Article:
Mental pitfall to avoid: mental accounting

February 23rd, 2010

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Following feedback from our readers, we learnt that many are interested in learning more about the mental pitfalls that afflict every human being. To be a good investor, one has to overcome or at least be aware of his/her vulnerability to mental pitfalls in order to make rational investment decisions. If you can do that, it will, by definition, make you a contrarian investor.

Today, we will look into mental accounting. In mental accounting, individuals tend to divide up their current and future assets into separate accounts and then assign different subjective values to these accounts.

Let’s look at the following scenarios:

  1. You divide your total wealth into two accounts: Retirement Account and Speculation Account. The former is meant to be ‘safe’ place to store your wealth for future retirement while the latter is for you to gamble in the financial markets. Say, you gamble $10,000 and lost the entire lot. Which outcome will make you feel better: (1) you lost $10,000 on the Retirement Account or (2) you lost $10,000 in the Speculation Account?
  2. Say you invest in stock A and B. The price of stock A decreased by 10% whereas the price of stock B increased by 10%. Let’s say you have to raise cash in a hurry. Everything else being equal, which stock will you liquidate in order to raise cash?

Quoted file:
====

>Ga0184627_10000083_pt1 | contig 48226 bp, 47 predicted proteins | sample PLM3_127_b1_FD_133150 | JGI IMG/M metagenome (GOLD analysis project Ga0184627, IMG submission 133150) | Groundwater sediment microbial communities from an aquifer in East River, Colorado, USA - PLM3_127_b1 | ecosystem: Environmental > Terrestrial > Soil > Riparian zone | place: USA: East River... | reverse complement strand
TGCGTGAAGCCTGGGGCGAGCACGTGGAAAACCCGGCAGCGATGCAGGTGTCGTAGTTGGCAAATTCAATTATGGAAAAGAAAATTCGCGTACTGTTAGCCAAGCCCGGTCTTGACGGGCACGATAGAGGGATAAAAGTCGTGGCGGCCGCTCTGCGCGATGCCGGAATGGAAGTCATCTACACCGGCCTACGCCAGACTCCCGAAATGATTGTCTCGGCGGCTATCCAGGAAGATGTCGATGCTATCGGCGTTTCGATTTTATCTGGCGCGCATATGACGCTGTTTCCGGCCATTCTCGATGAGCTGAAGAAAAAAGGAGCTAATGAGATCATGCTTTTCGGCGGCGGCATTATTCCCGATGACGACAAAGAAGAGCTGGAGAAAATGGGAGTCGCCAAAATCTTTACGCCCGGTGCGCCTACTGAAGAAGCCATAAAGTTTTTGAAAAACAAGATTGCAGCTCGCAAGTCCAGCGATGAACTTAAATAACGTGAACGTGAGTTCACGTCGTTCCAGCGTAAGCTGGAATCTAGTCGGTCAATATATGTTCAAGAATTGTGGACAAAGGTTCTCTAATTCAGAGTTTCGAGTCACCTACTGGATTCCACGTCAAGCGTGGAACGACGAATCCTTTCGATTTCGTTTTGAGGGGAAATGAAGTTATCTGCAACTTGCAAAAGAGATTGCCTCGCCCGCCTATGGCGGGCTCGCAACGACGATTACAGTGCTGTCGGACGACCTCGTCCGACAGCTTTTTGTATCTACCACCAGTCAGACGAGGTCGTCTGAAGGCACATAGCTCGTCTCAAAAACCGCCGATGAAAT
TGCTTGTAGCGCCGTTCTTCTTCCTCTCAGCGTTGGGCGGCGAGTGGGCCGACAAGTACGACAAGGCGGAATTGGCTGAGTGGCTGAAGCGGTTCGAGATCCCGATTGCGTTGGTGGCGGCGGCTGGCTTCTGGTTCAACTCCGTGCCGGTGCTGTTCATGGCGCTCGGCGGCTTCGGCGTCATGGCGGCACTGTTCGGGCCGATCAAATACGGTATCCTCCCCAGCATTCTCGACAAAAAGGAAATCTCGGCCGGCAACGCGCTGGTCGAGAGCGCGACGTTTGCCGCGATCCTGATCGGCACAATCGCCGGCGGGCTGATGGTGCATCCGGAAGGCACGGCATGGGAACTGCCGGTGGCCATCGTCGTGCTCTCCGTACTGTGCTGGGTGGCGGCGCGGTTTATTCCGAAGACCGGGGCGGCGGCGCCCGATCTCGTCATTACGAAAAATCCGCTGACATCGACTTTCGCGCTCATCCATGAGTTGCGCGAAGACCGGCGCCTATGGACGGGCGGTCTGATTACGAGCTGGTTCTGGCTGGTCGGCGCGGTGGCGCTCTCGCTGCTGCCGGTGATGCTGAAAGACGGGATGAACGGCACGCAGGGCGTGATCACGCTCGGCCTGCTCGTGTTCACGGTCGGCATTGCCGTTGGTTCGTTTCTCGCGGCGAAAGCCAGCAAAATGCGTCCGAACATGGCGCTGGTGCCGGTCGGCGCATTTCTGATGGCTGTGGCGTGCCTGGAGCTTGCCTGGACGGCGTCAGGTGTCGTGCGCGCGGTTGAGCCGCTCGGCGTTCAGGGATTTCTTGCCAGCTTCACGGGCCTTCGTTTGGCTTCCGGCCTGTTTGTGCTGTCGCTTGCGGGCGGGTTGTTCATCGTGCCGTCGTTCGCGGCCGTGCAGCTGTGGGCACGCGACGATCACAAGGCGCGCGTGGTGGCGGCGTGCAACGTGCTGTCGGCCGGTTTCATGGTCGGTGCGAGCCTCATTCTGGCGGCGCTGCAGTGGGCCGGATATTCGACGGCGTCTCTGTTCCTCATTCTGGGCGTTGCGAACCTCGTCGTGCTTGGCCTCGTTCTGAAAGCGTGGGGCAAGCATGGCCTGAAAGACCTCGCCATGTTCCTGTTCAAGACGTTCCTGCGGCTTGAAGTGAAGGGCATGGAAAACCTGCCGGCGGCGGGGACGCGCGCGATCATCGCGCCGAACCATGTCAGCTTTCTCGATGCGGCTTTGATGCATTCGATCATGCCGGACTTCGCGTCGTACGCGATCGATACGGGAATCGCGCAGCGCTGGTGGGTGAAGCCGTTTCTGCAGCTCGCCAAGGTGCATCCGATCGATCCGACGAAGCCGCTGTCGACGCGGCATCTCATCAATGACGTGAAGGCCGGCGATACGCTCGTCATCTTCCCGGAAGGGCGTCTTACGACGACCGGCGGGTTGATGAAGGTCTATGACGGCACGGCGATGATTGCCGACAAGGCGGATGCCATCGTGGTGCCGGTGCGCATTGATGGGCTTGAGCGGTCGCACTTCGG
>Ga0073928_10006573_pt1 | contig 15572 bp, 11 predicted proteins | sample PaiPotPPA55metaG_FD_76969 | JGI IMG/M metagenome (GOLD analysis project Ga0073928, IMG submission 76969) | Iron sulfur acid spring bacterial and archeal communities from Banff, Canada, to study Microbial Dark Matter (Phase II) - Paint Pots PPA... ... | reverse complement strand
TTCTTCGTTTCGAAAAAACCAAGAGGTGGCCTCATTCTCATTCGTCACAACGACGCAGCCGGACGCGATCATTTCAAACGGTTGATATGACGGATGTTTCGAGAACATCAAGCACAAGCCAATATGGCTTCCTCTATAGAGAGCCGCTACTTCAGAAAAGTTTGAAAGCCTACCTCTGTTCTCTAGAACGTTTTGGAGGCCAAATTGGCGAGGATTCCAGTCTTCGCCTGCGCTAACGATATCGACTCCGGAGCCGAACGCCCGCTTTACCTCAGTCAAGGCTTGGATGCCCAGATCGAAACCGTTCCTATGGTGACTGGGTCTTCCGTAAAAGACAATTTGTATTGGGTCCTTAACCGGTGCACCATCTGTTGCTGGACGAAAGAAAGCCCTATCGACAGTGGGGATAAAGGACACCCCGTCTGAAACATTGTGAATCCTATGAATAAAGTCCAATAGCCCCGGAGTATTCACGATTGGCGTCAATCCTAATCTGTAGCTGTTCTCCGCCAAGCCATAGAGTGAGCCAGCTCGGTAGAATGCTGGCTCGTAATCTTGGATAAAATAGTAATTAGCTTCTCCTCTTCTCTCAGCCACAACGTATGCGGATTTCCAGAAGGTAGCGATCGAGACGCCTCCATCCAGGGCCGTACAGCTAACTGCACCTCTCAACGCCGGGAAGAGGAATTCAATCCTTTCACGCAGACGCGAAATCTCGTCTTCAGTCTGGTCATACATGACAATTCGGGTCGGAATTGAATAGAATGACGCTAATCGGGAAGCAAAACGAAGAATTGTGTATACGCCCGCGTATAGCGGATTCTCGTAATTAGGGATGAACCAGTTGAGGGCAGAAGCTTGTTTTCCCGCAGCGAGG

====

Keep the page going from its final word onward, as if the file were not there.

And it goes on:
In the first scenario, chances are, a person using mental accounting will feel more pain in outcome (1). In the second scenario, one is more likely to sell the winning stock. But if one looks at them rationally, there’s no different between either outcomes in both of the scenarios.

The root characteristic of mental accounting is that it violates the principle that money is fungible. Recall that in Properties of good money, we wrote that

Any commodity that functions as money ought to be fungible. That is, you can trade or substitute it for equal amounts of like commodity.

To put it simply, a dollar is a dollar, no matter where it pick it up from. A dollar you deposit in the bank is not exactly the same physical dollar when you withdraw it three days later. But for all intention and purposes, both of them can be substituted for each other.

Diamonds, on the other hand are not fungible. Each is unique from the other and hence, cannot be substituted for another. Your pet dog is not fungible too. If it died over the weekend, you cannot simply pick a similar one from the pet shop and substitute it for your dead pet.

In the same way, a dollar in the Retirement Account is fungible from a dollar in the Speculative Account. But the fact that one is more likely to feel more pain from a loss in the Retirement Account then an identical loss in the Speculative Account shows that both dollars are no longer fungible in one’s minds.